Indigenous Knowledge & Environmental Sustainability
Indigenous Knowledge & Environmental Sustainability is a STEM focus area that concentrates on Indigenous knowledge, environmental sustainability, restoration ecology, environmental science, ethnobotany and botany, food systems and traditional ecological knowledge (TEK).
"We live in a time," writes Hawaiian scholar Noenoe Silva, "when many Indigenous peoples around the world are claiming our ancestors' languages, philosophies, and ways of life as worthy of our deepest attention. We are seeing anew how our connections to those ancestors and their/our lands provide bases... for the resurgence of Indigenous ways of life."
The Indigenous Knowledge & Environmental Sustainability focus area advisor will work with students to select course work within Environmental Studies and other programs across campus to learn how Indigenous peoples are moving toward revitalizing their communities, restoring Native landscapes, returning to traditional food systems, reestablishing long held sustainable practices and strengthening traditional ecological knowledge.
There are opportunities for both inside classroom skills building & outside classroom knowledge creation. There are also extracurricular opportunities to attend guest lectures with elders & Indigenous leaders, and join student groups.
Indigenous Knowledge & Environmental Sustainability Certificate
Indigenous Knowledge & Environmental Sustainability Certificate is a new 12 credit certificate within Environmental Studies. There are two (2) required courses that provide an in-class experience & a hands-on experience, and two (2) elective courses (selected with advise of mentor) that focus on Indigenous Knowledge and Environmental Sustainability.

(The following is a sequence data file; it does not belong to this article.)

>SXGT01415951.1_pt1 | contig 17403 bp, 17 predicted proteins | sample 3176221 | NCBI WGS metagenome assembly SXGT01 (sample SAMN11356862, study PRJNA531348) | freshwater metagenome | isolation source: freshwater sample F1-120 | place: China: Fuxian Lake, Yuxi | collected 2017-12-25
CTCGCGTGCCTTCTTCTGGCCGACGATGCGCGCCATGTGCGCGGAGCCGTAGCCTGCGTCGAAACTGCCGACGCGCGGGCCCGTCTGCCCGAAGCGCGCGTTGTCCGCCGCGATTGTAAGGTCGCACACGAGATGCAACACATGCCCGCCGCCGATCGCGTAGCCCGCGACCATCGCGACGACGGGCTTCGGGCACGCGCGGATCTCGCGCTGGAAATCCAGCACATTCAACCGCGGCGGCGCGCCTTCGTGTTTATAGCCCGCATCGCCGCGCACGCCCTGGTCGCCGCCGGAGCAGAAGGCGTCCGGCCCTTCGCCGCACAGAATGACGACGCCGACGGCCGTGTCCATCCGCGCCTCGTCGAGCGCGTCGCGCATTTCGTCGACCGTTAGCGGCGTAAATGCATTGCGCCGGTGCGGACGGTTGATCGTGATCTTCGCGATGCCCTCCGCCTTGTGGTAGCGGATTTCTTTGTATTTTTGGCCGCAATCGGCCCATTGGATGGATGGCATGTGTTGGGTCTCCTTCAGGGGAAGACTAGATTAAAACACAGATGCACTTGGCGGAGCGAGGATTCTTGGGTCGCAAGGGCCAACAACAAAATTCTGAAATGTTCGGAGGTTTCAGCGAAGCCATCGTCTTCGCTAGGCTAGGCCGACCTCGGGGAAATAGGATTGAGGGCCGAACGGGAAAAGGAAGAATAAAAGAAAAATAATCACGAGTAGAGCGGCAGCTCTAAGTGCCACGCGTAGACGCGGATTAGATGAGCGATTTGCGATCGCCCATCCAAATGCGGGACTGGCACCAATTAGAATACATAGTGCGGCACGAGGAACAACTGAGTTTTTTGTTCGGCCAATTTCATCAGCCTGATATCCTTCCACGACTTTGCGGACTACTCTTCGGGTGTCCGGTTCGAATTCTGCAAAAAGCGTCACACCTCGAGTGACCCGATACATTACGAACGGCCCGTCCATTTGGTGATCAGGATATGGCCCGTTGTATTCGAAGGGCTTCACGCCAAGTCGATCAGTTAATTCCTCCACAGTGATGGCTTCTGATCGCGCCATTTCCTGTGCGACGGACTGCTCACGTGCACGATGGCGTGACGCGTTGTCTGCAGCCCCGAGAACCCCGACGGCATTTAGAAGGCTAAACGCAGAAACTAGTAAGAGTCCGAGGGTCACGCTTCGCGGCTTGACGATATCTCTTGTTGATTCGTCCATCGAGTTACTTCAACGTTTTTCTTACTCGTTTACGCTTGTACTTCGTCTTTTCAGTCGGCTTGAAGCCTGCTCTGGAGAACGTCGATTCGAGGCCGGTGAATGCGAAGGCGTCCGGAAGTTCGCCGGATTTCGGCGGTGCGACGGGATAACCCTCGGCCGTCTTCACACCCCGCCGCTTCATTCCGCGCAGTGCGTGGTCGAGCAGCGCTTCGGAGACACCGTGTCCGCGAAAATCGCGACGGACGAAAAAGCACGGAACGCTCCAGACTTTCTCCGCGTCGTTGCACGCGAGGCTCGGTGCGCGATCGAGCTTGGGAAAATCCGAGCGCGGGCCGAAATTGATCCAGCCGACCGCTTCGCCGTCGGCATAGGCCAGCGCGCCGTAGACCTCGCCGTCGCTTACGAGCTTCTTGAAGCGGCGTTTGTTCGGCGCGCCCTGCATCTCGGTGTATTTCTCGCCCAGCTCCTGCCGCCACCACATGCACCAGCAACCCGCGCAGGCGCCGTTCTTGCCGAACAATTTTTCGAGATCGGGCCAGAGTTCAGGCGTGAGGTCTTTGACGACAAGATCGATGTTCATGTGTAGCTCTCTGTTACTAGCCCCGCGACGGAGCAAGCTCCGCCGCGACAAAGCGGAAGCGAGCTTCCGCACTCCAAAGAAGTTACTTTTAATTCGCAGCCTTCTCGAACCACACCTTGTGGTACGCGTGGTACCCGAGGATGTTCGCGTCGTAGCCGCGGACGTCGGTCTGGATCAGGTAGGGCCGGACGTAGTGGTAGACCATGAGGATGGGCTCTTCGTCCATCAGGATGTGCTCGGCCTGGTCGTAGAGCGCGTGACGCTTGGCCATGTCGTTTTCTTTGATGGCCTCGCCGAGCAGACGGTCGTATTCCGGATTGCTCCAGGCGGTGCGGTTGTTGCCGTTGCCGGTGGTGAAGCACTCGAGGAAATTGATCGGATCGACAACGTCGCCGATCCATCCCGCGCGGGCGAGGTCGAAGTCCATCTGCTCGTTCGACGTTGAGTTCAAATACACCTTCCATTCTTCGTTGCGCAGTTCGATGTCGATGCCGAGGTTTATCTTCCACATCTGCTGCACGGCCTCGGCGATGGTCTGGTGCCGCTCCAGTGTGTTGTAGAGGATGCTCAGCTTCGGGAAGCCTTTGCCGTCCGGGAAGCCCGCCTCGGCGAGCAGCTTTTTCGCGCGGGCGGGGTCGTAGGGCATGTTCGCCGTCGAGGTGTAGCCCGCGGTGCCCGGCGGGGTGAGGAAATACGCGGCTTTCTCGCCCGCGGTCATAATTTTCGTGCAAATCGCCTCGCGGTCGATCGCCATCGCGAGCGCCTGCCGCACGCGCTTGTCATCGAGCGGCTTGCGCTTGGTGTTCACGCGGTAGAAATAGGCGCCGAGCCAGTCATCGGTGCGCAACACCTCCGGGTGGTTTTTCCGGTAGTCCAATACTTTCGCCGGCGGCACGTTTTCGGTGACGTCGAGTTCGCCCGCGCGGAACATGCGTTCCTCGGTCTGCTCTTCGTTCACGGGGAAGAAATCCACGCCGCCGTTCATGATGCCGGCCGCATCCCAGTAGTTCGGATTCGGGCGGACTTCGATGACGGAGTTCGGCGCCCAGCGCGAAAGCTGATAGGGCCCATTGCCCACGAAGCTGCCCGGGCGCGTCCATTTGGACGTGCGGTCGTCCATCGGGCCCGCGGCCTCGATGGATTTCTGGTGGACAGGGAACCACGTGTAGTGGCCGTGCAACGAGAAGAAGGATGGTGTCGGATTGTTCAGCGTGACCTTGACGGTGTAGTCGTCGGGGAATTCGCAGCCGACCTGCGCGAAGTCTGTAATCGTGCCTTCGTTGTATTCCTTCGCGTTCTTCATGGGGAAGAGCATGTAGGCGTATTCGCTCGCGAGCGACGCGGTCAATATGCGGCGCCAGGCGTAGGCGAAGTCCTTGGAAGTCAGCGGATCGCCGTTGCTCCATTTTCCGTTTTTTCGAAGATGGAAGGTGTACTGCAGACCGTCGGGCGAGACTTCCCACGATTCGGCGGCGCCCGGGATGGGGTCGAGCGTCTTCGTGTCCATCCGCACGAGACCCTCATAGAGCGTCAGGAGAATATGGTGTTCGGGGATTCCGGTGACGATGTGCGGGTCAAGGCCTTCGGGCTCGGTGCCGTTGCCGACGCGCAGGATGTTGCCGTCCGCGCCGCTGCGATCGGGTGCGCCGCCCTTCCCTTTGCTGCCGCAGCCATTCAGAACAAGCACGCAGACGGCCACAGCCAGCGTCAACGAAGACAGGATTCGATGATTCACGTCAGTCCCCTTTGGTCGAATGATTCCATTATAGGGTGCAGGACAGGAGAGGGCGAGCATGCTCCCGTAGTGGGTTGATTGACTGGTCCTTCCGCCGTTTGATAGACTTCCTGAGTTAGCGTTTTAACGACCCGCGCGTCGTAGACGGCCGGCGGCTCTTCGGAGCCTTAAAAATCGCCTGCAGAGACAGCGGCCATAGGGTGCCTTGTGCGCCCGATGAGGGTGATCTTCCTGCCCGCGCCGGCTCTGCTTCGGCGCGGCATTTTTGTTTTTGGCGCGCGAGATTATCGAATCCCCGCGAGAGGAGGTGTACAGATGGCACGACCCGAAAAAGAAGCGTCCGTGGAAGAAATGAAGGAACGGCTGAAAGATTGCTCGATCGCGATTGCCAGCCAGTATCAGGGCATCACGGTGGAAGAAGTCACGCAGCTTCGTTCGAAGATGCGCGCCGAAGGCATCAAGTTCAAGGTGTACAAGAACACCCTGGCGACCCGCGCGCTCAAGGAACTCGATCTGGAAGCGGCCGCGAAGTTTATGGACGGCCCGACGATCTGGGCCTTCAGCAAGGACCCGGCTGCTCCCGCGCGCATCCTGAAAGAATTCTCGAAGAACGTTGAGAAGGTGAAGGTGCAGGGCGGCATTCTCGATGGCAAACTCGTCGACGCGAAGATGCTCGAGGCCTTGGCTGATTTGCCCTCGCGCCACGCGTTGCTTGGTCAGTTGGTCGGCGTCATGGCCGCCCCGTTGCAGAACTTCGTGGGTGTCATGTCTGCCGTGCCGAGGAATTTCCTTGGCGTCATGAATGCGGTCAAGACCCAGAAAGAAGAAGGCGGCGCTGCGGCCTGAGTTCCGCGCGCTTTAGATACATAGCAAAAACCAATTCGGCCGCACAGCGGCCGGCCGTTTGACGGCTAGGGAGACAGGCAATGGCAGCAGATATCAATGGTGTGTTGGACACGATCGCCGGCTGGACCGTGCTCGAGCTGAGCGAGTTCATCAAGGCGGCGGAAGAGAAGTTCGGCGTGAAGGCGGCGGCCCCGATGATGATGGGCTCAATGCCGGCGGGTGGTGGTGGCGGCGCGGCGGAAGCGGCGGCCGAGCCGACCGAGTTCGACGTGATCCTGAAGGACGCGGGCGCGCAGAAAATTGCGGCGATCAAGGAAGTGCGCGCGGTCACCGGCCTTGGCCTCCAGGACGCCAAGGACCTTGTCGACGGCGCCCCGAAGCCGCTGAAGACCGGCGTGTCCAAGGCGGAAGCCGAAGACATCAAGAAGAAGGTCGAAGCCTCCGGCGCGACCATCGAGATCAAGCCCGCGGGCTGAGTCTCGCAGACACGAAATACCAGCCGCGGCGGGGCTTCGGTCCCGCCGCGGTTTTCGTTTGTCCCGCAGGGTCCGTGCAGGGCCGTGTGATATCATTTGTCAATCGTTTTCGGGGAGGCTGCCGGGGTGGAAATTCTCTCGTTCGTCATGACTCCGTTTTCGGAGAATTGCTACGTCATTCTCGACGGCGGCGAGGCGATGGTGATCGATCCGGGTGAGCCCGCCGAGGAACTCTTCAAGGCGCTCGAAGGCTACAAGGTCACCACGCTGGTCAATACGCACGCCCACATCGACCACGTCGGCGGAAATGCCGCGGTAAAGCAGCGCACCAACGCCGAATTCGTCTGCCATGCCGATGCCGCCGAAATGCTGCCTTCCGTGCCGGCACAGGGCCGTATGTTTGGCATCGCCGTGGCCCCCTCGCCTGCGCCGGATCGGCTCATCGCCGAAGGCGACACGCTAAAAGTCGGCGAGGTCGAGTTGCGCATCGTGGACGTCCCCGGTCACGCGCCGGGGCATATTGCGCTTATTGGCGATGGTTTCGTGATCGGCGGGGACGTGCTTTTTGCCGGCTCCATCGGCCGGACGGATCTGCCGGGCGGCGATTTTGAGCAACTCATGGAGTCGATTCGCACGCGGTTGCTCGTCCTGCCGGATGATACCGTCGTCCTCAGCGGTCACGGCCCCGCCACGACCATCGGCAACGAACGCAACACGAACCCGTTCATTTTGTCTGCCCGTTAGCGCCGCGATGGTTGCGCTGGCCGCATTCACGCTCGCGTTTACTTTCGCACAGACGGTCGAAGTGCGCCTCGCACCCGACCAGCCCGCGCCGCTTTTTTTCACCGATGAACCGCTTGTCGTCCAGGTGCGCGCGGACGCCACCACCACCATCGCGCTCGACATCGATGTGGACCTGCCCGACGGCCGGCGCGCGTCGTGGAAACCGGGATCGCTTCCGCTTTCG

- Two (2) required courses: ENST 410 Traditional Ecological Knowledge of Indigenous Peoples & ENSC 396 Supervised Internship: Native Plant Stewardship and Ethnobotany (or ENSC 398 Internship).
- Two (2) elective courses: Select two (2) 400 level ENSC (Environment Science) or ENST (Environmental Studies) courses, with advise of mentor.
The Ethnobotany Garden surrounding the University of Montana's Payne Family Native American Center provides an opportunity for public education and a living laboratory for students. Fittingly, it sits on traditional Salish lands, and the Ethnobotany Garden contains eight stone circles which include Native plants important to the twelve tribes of Montana.
The University of Montana has hundreds of acres of natural areas available for research, education and recreation - all within traditional Salish lands. This includes 500 acres on the face of the iconic Mount Sentinel, and 100 acres on the banks of the Bitterroot River at Fort Missoula. These places are managed with the help of student interns primarily for conservation and restoration of Native plants.
Rosalyn LaPier serves as the faculty mentor for the Indigenous Knowledge & Environmental Sustainablity certificate & focus area. She is an award winning Indigenous writer, ethnobotanist and environmental activist with a BA in physics and a PhD in environmental history. Dr. LaPier is an enrolled member of the Blackfeet Tribe of Montana and Métis. Hear her story on SACNAS Interviews STEM Role Model.
Rosalyn is on sabbatical from May 10, 2020-August 22, 2021. She is accepting new graduate students for 2021, please feel free to contact her.